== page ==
Royal Cayman Islands Police Commissioner Derek Byrne will meet with East End district residents Thursday night in the wake of some community backlash over a quadruple-fatal car crash in the district on May 2.
Mr. Byrne said Tuesday that the meeting, which was being scheduled anyway to inform residents about the reopening of the new East End district police substation, would be a good opportunity for police to listen to community concerns.
“You’re in the heat of a moment after a very tragic occurrence out there, [with] lots of people upset,” Mr. Byrne said. “Things were said; I have to say they’re not substantiated in any way.”
After the crash that killed three U.K. tourists and a 22-year-old Jamaican man, rumors began circulating on social media about a police officer pursuing the Honda Accord that smashed into the tourists’ rental vehicle.
In addition to the four deaths, an 11-year-old boy and a 26-year-old Jamaican man were seriously injured in the crash. Family members of the 11-year-old boy claimed he had indicated the Honda was “being followed” by police after the boy and the two men had come in from a boat trip Tuesday evening.
Commissioner Byrne said this week that those statements could not be substantiated, and that the officer who first responded to the incident was stationed in East End, which reopened its substation on Monday, May 1 – the day before the fatal crash.
“That’s why the officer was there, because he was patrolling his community,” Mr. Byrne said. “I hope the community will get a chance to meet with me and talk about these things.”
Mr. Byrne placed part of the blame for the recent public and community relations difficulties experienced by the RCIPS on the police service itself, stating that the police generally need to do a better job of getting their message out.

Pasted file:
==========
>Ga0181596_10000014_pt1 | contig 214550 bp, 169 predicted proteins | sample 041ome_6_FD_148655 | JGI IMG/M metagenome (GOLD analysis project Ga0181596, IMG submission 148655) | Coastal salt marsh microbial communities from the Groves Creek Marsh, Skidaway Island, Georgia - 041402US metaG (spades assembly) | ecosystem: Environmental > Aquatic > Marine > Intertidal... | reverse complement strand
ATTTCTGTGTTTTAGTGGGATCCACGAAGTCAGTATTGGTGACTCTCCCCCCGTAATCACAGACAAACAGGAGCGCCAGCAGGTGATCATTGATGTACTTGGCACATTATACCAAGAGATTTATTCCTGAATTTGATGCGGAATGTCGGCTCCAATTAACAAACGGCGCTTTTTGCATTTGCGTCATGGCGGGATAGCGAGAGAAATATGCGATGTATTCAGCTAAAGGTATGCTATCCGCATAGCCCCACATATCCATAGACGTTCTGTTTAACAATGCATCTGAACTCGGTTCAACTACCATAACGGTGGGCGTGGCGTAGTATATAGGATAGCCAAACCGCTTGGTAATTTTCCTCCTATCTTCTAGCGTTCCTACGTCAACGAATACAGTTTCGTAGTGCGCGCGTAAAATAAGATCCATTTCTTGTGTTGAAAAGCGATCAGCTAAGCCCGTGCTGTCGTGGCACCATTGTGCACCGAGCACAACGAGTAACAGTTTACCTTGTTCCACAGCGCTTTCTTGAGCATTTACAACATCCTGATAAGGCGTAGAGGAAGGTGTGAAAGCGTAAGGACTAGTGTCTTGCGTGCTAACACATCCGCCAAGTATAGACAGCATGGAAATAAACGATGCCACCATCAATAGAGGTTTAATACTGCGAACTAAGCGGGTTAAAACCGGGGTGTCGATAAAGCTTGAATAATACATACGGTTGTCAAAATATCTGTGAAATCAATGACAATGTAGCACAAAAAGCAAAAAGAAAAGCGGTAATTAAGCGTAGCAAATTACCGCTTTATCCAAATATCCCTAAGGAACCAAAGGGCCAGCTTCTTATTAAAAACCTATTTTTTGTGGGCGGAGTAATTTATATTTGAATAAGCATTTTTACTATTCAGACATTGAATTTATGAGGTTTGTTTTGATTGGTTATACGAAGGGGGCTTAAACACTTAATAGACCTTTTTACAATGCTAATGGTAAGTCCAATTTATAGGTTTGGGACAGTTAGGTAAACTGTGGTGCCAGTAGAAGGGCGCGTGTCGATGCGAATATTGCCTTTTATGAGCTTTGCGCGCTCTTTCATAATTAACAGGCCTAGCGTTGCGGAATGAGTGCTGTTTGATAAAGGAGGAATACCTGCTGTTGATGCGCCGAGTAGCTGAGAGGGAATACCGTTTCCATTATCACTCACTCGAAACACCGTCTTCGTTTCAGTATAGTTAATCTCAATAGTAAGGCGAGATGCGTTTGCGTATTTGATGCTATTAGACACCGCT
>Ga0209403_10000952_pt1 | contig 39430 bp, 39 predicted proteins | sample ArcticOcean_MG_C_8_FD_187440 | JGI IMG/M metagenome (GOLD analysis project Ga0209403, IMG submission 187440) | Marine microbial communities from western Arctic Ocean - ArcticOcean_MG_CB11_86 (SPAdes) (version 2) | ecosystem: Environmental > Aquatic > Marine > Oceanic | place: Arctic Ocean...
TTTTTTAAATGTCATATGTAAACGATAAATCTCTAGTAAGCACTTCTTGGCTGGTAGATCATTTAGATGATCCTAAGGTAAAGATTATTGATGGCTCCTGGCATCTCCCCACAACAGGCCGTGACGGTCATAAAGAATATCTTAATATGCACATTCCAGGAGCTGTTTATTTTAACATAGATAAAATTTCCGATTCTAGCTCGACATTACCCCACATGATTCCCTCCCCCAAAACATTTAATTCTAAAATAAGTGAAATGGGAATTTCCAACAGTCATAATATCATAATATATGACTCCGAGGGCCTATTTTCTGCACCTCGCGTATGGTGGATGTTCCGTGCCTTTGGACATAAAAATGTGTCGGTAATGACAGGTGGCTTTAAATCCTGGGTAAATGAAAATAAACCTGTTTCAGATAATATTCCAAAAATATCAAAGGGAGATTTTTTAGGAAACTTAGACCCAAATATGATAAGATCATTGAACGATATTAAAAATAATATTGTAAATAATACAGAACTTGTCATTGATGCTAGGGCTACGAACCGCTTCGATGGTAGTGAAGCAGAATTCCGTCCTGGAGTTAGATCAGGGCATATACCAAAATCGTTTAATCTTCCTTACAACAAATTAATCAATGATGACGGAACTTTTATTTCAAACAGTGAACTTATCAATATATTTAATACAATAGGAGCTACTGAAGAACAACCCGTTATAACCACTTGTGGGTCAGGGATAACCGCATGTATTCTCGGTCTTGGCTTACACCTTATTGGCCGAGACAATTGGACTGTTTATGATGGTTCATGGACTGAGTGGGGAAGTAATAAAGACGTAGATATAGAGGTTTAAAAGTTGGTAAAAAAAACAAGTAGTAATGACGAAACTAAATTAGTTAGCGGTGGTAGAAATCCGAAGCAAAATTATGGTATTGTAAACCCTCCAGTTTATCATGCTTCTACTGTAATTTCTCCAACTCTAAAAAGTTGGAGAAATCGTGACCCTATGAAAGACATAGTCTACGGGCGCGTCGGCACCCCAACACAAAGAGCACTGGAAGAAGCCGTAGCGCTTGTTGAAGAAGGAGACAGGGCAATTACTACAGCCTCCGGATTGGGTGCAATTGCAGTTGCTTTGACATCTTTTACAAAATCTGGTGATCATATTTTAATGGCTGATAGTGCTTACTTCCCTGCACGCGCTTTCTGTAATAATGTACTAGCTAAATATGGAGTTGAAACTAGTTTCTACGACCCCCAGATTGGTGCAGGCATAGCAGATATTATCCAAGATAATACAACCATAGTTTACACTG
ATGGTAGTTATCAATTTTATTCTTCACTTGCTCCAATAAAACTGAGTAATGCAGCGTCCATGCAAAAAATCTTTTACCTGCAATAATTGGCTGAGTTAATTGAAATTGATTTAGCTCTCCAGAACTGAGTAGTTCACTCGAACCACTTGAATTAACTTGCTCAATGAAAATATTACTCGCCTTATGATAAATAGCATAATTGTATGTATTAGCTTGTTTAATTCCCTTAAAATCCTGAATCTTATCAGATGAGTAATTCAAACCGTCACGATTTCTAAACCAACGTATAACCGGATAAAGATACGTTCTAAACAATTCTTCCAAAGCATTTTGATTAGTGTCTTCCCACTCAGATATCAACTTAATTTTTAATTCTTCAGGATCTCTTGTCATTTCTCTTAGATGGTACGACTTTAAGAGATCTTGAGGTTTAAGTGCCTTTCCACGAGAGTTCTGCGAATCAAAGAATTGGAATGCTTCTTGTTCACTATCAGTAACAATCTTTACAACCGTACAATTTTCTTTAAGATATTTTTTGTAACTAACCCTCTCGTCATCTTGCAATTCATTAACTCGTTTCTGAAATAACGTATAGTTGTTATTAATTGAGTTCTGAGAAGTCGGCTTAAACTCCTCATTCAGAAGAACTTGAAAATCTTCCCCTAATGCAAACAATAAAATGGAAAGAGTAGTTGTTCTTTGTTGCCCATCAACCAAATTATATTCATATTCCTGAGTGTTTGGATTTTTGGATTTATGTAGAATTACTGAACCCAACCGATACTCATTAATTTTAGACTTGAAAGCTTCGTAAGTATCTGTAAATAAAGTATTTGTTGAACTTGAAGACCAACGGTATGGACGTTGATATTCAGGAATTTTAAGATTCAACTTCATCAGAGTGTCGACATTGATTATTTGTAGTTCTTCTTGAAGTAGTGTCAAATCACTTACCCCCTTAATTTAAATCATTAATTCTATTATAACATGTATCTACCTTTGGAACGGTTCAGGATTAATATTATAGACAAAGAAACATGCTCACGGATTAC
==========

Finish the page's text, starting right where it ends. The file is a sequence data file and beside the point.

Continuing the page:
“There’s a bit more understanding required in the community,” he said. “An encounter with the police shouldn’t be just in the situational context.”
One area the police need to improve, the commissioner noted, is in the recruitment of police officer candidates. In Tuesday’s graduation ceremony, just six new officers joined the force. Two auxiliary constables who were already with the RCIPS were promoted at the ceremony. Typically, police recruit classes have between 12 and 15 officers.
“It’s just difficult to recruit,” Mr. Byrne said, chalking up the trouble to a “combination of factors,” including partly to public outreach efforts. “Are we doing enough to go out and sell ‘the product?’” Mr. Byrne asked. “Are we doing enough in terms of career guidance? There’s no reason why local people would not want to join [RCIPS]. We probably need to do a little bit more.”
Mr. Byrne said he thought there was “plenty of talent” in Cayman for law enforcement purposes, citing as one example Police Constable Nicholas Manning, 19, who was one of the graduates at Tuesday’s ceremony.
“At 19 years old, you can see he’s got a fine career ahead of him,” the commissioner said.
The public meeting Thursday will be from 7-9 p.m. at the East End United Church Hall.